4 Economic Dependence Can Be A Major Problem

2022 Chevrolet Bolt EV

A front three-quarter action shot of a Chevrolet Bolt EV driving

GM has undoubtedly benefited greatly from government support, not only concerning its 2009 bankruptcy but also in the years following. The recent attention from President Biden to GM’s electric vehicle efforts (e.g., naming GM and not Tesla when talking about the world of EVs) is a positive thing for the company in the short term, but it does raise questions about the long-term effects. Dependence on government aid can be a double-edged sword, as it may provide a necessary boost to a struggling brand, but it can also create a sense of entitlement and complacency that can be dangerous in the long run. Additionally, if political winds change and government support is no longer available, companies like GM that have grown accustomed to such assistance could be in serious trouble.

3 If You Suspend Advertising, You Can Get Into Trouble

2024 GMC Sierra EV front shot

Front shot of a white 2024 GMC Sierra EV

The acquisition of Twitter by Elon Musk has added an interesting twist to the ongoing competition between Tesla and GM. GM recently decided to suspend their advertising on Twitter temporarily, and it’s not hard to see why. With a competitor owning the platform where you pay for advertising, it’s understandable that GM would want to ensure that their strategies and data aren’t being used against them. However, reducing or stopping advertising is not something that GM can afford right now: advertising is the cornerstone of sales, and in a time of crisis and falling stock prices, having less visibility could be fatal. It remains to be seen what GM’s next move will be in this regard, but it’s clear that they need to find a way to continue promoting their products while navigating this unusual situation.

Related: 10 Most Common Problems With New Tesla EVs

2 Outside America, Other Competitors Await Their Turn

Fiat 500e parked

Fiat 500e parked with a wall and a dome in the background

Although North America remains one of the largest markets for electric cars, and protectionism in the country will remain a decisive factor, other countries and zones like China, Europe, and Japan are producing electric cars as well. Therefore, in the near future, GM could face unexpected competition from outside. Currently, some restrictions prevent obtaining tax benefits for purchasing electric cars that are not manufactured in the USA. However, other markets will continue to grow independently and could become huge without any restrictions, leaving companies like GM behind. Moreover, as more and more countries implement stricter emission standards, EVs will become more attractive, and the demand for these cars will increase, making the competition even more fierce. At the end of the film, only the strongest will be able to claim victory.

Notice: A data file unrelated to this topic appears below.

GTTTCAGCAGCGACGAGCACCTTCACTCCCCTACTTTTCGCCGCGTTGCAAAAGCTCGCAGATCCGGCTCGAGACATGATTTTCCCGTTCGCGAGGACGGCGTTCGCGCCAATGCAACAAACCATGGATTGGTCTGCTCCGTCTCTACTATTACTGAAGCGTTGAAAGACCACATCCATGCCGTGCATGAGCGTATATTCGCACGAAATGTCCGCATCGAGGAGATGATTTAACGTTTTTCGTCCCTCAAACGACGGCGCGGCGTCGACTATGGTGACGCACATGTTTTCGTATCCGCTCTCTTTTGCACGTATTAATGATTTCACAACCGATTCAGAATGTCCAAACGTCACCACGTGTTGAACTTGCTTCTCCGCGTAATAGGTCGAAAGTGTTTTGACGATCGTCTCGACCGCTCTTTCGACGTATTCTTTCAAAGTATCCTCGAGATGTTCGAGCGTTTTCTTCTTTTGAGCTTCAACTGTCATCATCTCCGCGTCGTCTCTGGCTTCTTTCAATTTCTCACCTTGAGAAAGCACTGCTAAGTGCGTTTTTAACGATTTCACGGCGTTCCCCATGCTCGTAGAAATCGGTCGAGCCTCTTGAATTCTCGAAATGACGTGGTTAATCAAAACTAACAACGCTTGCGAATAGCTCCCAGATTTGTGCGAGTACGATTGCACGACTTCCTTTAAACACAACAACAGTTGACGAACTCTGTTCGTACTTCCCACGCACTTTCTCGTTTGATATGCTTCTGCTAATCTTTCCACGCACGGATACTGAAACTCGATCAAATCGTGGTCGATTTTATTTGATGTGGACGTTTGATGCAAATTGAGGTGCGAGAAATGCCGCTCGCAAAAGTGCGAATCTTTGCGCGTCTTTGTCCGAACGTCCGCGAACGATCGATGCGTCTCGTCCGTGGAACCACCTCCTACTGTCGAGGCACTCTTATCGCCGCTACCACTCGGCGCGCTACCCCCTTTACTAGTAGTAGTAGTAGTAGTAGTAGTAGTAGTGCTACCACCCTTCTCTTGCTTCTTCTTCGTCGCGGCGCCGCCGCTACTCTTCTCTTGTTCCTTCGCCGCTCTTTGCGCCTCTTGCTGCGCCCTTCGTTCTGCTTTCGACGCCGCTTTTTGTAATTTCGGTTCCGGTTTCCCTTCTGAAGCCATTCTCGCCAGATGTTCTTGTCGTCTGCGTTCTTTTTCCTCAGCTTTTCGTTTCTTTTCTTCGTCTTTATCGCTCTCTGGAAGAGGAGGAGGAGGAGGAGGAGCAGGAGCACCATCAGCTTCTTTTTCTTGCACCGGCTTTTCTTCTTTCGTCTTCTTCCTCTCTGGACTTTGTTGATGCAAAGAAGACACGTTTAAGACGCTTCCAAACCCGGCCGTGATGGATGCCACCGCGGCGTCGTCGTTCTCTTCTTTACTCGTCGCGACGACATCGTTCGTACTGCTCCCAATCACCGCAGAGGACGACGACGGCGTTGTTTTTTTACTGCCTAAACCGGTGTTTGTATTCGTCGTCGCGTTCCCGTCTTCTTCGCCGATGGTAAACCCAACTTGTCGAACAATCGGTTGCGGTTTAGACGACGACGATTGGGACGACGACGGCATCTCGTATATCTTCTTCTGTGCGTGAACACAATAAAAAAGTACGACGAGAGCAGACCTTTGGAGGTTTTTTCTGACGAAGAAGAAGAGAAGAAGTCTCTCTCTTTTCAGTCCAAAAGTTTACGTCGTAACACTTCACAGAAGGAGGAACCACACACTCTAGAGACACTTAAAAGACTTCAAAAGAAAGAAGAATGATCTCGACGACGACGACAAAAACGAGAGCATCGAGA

1 Too High Expectations Can Be Harmful


GMC Hummer EV SUV looking great in the sun set 

GM’s expectations of sales and profits may be too optimistic given the unpredictability of the EV market. It is interesting to note that GM has increased its profit forecast for this year due to increased sales and that they intend to become the largest electric vehicle producer, which is a lofty goal in a rapidly changing industry with many unpredictable factors, including new startups and technological revolutions. Having overly high expectations could be problematic if the semiconductor crisis worsens or other unexpected events occur. The world has proven to be an extremely unforeseeable place in recent years, and the electric vehicle industry is no exception. GM needs to be cautious and flexible about its projections and strategies to ensure its long-term success in this market, but they don’t seem to be moving in that direction.